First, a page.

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Classification of nouns in English

Proper nouns and common nouns A proper noun or proper name is a noun representing unique entities (such as London, Jupiter, Larry, or Toyota), as distinguished from common nouns which describe a class of entities (such as city, planet, person or car).

Agent nouns Agent nouns are usually common nouns (although they may be proper nouns, such as in titles or adopted surnames) that take the form of a subject (typically a person) performing an action (verb). Examples in English are maker (from to make), teacher (from to teach), and actor and actress (from to act).

Countable and uncountable nouns Collective nouns are nouns that refer to groups consisting of more than one individual or entity, even when they are inflected for the singular. Examples include committee, herd, and school (of fish). These nouns have slightly different grammatical properties than other nouns. For example, the noun phrases that they head can serve as the subject of a collective predicate, even when they are inflected for the singular.

Concrete nouns and abstract nouns

Concrete nouns refer to physical entities that can, in principle at least, be observed by at least one of the senses (for instance, chair, apple, Janet or atom). Abstract nouns, on the other hand, refer to abstract objects; that is, ideas or concepts (such as justice or hatred). While this distinction is sometimes exclusive, some nouns have multiple senses, including both concrete and abstract ones; consider, for example, the noun art, which usually refers to a concept (e.g., Art is an important element of human culture) but which can refer to a specific artwork in certain contexts (e.g., I put my daughter's art up on the fridge). Some abstract nouns developed etymologically by figurative extension from literal roots. These include drawback, fraction, holdout, and uptake. Similarly, some nouns have both abstract and concrete senses, with the latter having developed by figurative extension from the former. These include view, filter, structure, and key. In English, many abstract nouns are formed by adding noun-forming suffixes (-ness, -ity, - ion) to adjectives or verbs. Examples are happiness (from the adjective happy), circulation (from the verb circulate) and serenity (from the adjective serene).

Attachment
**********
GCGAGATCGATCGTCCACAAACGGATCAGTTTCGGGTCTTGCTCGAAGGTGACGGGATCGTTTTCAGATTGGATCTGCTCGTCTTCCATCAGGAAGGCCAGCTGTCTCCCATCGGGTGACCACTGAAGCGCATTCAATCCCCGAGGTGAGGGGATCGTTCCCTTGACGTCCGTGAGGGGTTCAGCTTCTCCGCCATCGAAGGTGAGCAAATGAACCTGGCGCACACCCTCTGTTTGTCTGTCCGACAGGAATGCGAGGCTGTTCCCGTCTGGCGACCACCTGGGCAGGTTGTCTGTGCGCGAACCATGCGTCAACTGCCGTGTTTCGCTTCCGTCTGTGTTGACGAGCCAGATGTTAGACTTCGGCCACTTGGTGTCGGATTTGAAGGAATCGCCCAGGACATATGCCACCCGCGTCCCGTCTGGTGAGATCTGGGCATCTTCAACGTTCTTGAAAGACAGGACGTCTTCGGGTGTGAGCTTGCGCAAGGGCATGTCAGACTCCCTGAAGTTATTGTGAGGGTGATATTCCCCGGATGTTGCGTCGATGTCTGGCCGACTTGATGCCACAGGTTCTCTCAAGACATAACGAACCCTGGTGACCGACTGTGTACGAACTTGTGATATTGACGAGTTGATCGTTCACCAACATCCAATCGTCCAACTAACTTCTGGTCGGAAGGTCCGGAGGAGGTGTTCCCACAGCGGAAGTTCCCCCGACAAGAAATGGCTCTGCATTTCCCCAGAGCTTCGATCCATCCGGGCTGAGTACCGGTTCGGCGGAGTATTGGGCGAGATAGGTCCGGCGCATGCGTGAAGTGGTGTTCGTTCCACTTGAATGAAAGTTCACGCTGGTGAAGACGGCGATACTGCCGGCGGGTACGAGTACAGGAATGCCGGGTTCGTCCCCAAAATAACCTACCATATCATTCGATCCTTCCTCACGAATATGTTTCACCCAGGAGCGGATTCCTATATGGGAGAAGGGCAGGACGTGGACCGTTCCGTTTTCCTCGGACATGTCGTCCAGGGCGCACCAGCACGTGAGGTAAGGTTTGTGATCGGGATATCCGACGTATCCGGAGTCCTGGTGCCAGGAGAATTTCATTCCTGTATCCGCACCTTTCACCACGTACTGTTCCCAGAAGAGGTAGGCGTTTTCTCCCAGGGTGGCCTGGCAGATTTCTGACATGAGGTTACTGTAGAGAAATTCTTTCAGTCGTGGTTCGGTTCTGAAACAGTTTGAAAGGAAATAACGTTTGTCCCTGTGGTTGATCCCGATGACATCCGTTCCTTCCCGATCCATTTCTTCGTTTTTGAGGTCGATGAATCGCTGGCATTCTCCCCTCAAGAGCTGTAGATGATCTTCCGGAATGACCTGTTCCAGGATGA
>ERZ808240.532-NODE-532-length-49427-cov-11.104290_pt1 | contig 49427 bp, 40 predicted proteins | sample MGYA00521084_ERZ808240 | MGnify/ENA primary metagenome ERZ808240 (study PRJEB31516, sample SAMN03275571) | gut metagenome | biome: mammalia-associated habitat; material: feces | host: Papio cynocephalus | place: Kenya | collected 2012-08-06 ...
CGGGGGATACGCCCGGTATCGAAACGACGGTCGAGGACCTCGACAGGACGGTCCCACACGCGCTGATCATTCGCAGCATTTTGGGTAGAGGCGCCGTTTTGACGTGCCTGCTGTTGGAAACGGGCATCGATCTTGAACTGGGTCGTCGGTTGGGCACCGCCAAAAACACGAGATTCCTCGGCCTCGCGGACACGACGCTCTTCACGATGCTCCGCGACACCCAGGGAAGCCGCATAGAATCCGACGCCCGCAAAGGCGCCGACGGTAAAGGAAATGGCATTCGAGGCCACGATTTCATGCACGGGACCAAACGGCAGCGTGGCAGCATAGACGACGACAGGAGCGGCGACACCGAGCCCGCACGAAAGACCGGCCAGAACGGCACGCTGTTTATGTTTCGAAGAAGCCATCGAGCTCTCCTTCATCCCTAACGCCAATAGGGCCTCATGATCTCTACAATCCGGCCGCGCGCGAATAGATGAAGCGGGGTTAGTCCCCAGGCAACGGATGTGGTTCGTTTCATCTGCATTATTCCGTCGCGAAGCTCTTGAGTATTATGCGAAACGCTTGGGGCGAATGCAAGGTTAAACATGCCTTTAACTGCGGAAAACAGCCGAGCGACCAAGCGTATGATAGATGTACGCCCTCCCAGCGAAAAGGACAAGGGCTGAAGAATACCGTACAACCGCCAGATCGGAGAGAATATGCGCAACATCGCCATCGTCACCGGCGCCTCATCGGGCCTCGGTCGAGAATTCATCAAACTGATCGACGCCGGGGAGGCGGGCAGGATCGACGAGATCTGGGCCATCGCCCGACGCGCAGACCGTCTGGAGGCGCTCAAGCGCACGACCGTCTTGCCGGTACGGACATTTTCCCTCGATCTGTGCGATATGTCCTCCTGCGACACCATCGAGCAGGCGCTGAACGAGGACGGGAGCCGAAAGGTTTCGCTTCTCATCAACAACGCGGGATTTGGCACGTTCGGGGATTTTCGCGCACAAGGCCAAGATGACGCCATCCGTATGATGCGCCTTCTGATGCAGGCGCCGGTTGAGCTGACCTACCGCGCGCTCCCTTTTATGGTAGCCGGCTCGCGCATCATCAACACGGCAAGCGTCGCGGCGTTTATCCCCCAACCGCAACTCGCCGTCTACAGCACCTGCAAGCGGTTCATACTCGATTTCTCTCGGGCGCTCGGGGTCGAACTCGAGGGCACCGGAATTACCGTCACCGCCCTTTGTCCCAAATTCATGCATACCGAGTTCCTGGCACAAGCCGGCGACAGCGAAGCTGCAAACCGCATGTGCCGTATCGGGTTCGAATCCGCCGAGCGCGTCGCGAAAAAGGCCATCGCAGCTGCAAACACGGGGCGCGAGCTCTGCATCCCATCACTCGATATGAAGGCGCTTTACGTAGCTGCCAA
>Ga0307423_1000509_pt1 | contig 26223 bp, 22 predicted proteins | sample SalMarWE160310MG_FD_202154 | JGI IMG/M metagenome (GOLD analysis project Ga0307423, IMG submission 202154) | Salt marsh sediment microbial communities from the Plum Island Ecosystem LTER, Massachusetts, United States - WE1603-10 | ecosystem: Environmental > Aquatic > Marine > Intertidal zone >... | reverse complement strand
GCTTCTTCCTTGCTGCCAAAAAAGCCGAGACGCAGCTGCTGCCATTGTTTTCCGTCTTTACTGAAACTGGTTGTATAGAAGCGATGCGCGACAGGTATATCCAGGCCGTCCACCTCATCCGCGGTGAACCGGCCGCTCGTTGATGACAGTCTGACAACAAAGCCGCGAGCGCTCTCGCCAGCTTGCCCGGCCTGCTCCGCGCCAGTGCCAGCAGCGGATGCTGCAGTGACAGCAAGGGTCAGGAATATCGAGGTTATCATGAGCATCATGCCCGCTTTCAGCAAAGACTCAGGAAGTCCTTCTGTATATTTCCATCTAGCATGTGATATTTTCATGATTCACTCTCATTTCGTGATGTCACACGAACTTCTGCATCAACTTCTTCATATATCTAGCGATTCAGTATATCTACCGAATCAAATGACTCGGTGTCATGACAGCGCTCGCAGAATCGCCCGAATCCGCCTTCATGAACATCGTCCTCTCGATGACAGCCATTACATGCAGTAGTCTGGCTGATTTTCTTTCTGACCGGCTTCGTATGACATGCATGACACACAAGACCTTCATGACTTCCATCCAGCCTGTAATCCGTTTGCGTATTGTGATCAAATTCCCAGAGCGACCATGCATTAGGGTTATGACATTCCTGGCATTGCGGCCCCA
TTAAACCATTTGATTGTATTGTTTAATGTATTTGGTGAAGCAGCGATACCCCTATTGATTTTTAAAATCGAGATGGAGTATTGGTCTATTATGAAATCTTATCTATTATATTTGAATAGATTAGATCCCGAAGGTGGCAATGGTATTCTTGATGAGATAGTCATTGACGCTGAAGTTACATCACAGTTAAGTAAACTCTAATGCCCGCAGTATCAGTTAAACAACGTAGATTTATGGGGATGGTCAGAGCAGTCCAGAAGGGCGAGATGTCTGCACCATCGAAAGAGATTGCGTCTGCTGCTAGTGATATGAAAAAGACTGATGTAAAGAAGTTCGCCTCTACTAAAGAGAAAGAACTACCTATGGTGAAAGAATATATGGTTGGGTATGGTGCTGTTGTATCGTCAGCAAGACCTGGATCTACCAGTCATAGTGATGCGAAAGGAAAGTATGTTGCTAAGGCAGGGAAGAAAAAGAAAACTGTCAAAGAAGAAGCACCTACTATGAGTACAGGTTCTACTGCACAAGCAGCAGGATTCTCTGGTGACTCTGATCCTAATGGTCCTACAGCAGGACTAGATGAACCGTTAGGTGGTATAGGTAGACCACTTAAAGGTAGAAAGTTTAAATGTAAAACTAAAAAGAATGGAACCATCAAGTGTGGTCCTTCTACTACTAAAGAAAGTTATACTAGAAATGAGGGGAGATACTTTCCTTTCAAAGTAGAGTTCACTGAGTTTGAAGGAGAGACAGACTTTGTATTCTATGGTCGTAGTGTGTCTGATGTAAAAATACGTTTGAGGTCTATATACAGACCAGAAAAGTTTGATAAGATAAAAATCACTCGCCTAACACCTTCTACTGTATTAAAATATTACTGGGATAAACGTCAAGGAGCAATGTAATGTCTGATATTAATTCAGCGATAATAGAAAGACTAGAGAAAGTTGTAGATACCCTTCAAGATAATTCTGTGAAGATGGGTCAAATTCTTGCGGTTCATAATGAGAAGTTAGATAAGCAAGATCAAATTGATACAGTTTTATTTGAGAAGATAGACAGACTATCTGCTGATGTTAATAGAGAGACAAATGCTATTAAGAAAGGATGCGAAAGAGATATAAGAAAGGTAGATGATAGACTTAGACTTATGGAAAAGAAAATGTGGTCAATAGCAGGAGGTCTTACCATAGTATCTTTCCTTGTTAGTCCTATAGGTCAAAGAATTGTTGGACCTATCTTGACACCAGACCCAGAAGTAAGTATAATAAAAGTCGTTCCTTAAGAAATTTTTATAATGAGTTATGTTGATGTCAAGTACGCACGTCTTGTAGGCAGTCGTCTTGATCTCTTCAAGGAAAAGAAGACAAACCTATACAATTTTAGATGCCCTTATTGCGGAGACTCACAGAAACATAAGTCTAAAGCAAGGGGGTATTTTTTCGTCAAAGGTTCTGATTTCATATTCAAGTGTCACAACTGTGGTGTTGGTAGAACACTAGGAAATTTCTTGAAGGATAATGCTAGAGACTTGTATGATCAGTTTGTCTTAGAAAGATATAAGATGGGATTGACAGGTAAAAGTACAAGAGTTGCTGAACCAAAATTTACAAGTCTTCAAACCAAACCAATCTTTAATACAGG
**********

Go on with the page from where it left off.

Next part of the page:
Noun phrases A noun phrase is a phrase based on a noun, pronoun, or other noun-like word (nominal) optionally accompanied by modifiers such as adjectives.


Nouns and noun phrases can typically be replaced by pronouns, such as he, it, which, and those, in order to avoid repetition or explicit identification, or for other reasons. For example, in the sentence Janet thought that he was weird, the word he is a pronoun standing in place of the name of the person in question. The English word one can replace parts of noun phrases, and it sometimes stands in for a noun. An example is given below:

John's car is newer than the one that Bill has. But one can also stand in for bigger subparts of a noun phrase. For example, in the following example, one can stand in for new car. This new car is cheaper than that one.

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